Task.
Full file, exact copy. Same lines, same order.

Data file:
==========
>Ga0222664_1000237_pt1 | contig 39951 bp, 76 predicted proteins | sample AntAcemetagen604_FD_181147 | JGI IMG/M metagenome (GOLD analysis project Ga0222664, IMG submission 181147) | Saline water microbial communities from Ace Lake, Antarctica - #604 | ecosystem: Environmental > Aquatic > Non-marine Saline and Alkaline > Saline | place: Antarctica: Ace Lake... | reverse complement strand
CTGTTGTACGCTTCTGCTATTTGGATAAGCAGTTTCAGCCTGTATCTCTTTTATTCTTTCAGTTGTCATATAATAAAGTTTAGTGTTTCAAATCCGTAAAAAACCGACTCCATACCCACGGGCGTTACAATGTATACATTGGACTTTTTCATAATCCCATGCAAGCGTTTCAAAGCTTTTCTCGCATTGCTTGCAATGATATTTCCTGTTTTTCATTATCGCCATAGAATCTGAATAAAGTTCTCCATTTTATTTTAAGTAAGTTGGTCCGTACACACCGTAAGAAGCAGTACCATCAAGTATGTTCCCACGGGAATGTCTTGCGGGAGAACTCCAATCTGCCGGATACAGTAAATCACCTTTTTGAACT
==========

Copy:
>Ga0222664_1000237_pt1 | contig 39951 bp, 76 predicted proteins | sample AntAcemetagen604_FD_181147 | JGI IMG/M metagenome (GOLD analysis project Ga0222664, IMG submission 181147) | Saline water microbial communities from Ace Lake, Antarctica - #604 | ecosystem: Environmental > Aquatic > Non-marine Saline and Alkaline > Saline | place: Antarctica: Ace Lake... | reverse complement strand
CTGTTGTACGCTTCTGCTATTTGGATAAGCAGTTTCAGCCTGTATCTCTTTTATTCTTTCAGTTGTCATATAATAAAGTTTAGTGTTTCAAATCCGTAAAAAACCGACTCCATACCCACGGGCGTTACAATGTATACATTGGACTTTTTCATAATCCCATGCAAGCGTTTCAAAGCTTTTCTCGCATTGCTTGCAATGATATTTCCTGTTTTTCATTATCGCCATAGAATCTGAATAAAGTTCTCCATTTTATTTTAAGTAAGTTGGTCCGTACACACCGTAAGAAGCAGTACCATCAAGTATGTTCCCACGGGAATGTCTTGCGGGAGAACTCCAATCTGCCGGATACAGTAAATCACCTTTTTGAACT